Wednesday, 26 January 2011

Australia Day 2011

Today is the national day in Australia, but for many it won't be much of a party atmosphere. The government is talking about introducing a very controversial one off tax to help pay for the flood clean up. Billions have been lost through crops being ruined and mines (particularly coal) being inundated. The money to restore buildings and livelihoods must come from somewhere, and diverting funds from other projects is inevitable.

A typical Australian beach with soft pale sand and no crowds.
Nevertheless, Australians have a reputation for knuckling down and getting on with it, especially in rural areas. Whilst there is a certain amount of blame flinging going on at present, I hear from several of my friends that they have been greatly moved by the willingness of volunteers from areas less affected to pitch in and clean up the stinking muddy residue. Of course, the people who will never recover entirely are those who have lost loved ones, and those whose houses were engulfed are fairly traumatised, whether they are showing it or not.

This scene was immortalised by the Aboriginal painter Albert Namatjira
(the trees have seen better days).
I was particularly struck by the captions on some photos in The Sentinel, the newspaper that serves the town my parents live in, and where I spent my teenage years. Here is a selection - the article was headed 'Flood devastation after wettest year on record':

No mail today...snakes or ducks are about the only things Wendy Pfeffer is likely to find in her letterbox. (The picture shows Wendy at a roadside mailbox, up to her waist in water, which stretches for many metres all around her.)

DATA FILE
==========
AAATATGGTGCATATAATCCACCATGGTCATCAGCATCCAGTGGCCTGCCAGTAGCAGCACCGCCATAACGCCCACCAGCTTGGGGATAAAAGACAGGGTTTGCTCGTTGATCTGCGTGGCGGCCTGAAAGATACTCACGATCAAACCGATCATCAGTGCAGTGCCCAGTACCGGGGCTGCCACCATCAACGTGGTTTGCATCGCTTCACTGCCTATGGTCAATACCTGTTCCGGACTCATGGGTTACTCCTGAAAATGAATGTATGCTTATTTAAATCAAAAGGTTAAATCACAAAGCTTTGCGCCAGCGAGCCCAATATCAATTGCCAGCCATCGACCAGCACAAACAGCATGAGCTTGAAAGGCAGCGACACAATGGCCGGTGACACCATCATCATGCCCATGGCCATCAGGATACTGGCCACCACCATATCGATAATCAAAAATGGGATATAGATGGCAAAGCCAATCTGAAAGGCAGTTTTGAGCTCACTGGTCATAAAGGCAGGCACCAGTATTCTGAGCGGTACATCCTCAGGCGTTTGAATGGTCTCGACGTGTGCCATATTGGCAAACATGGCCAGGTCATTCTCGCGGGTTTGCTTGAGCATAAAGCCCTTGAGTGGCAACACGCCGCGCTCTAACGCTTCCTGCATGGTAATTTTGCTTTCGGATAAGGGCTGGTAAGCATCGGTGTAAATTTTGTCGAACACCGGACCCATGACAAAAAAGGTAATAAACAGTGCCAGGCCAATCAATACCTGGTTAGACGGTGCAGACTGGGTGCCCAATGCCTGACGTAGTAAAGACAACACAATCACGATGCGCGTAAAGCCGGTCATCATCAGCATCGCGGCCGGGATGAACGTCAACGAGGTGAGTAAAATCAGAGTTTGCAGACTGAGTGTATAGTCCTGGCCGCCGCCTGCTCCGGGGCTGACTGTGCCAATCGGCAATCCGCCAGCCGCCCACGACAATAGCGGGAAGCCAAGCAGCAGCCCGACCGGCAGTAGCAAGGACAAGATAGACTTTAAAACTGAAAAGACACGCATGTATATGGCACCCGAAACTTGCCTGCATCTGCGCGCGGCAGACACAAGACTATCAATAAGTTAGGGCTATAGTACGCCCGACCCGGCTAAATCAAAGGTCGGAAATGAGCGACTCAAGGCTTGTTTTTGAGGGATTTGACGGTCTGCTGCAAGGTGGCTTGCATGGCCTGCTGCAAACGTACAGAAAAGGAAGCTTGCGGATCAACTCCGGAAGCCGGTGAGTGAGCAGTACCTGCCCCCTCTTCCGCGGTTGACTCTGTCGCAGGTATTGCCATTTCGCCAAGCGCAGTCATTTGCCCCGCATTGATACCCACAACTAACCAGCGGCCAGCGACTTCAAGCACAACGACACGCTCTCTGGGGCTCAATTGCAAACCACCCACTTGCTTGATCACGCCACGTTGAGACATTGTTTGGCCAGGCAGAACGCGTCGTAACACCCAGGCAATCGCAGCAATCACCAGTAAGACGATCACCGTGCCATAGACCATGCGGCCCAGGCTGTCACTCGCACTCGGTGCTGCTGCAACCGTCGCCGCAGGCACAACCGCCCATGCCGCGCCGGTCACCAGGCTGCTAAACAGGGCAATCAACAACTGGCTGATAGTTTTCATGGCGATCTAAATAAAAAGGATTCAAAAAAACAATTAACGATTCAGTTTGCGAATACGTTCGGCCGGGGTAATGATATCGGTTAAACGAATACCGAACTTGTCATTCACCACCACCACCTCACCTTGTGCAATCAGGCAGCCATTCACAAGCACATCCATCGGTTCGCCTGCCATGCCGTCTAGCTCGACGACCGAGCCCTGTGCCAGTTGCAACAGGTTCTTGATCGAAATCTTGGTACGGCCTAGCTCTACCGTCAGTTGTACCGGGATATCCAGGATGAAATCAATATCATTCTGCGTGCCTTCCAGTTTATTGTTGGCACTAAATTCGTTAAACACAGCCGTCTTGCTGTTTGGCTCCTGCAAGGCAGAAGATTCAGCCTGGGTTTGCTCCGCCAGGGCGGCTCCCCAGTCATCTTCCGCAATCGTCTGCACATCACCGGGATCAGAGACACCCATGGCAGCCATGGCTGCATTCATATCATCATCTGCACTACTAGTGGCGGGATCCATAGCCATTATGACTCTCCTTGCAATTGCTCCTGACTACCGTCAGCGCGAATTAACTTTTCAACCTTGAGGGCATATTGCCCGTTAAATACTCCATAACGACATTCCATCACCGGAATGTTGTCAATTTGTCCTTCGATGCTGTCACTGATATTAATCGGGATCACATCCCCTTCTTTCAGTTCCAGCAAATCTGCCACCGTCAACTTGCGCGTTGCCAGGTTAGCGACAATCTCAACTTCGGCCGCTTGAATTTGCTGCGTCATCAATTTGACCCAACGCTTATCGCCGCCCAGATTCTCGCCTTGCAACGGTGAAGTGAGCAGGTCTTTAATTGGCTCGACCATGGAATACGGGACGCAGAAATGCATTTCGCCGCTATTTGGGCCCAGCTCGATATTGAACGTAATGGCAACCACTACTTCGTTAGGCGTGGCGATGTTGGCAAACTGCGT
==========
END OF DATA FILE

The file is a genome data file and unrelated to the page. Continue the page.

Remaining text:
Self-mulching...Kevin and Vicki Bond's prizewinning garden at Pampas was just one of many inundated after Christmas. Three months ago the garden won the small homestead section of the Carnival of Flowers competition. (The picture shows some attractive small green weeping trees standing in a pond of dirty water and surrounded by a slurry of mud covered loose plant material dumped by the flood.)

Road closed - Perrier's Gully became a raging torrent on December 27. Cattle from the high school's agricultural farm were seen swimming, along with foxes to the safety of higher ground earlier in the day. The unrelenting force of the water took fences out with it. (The photo shows fast flowing water perhaps 100m across a gully that is normally dry.)
I'm sorry I can't show you the pictures, but the Sentinel is so small a concern that it doesn't even have a website. The paper says that the winter grain crop losses in southern Queensland are estimated to be around $200 million and it is too early to assess the damage to the summer crops, but about 50% have been flooded. Local farmers also pointed out that equipment has been seriously damaged, as well as the transport infrastructure of roads and rail. The local council estimate the road repair bill will hit $10 millon and farmers report that items such as rollers, hay bales and fuel tanks have been carried up to 4 km by the floodwaters. The government is holding seminars throughout the flooded districts to advise people on available assistance, farm financial counselling and community services.

Introduced to Australia thousands of years ago by the Aboriginals,
dingoes are now completely naturalised wild dogs.
The total rainfall for the town was 1252 mm. That is 153 mm more than the previous wettest year and 434mm fell in December alone. Things were looking good until June - up till then they'd had just over the average rainfall with 430mm. The town has only had more than 1000mm five times in the past 124 years. The year before (2009) most dams and reservoirs in the area were perilously low - now every one is full to overflowing.

A different flood in a different Australian state.
The egrets are fishing on a flooded road.
Fortunately, the town itself is on higher ground on the edge of a vast floodplain of deep fertile aluvial soil given over mainly to broadacre farming and more recently, coal mining. The town was completely cut off, but my parents and other residents were in no danger at home. It was one of the few towns on the Darling Downs not to be completely inundated.